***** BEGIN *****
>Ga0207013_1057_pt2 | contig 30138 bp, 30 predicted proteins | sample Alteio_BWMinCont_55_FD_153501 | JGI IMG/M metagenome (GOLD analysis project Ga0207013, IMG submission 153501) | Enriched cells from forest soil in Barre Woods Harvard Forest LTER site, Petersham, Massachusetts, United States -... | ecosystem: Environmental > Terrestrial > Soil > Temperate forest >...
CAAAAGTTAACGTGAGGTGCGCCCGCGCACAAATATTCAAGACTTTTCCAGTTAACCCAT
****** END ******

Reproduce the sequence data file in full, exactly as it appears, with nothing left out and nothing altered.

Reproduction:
>Ga0207013_1057_pt2 | contig 30138 bp, 30 predicted proteins | sample Alteio_BWMinCont_55_FD_153501 | JGI IMG/M metagenome (GOLD analysis project Ga0207013, IMG submission 153501) | Enriched cells from forest soil in Barre Woods Harvard Forest LTER site, Petersham, Massachusetts, United States -... | ecosystem: Environmental > Terrestrial > Soil > Temperate forest >...
CAAAAGTTAACGTGAGGTGCGCCCGCGCACAAATATTCAAGACTTTTCCAGTTAACCCAT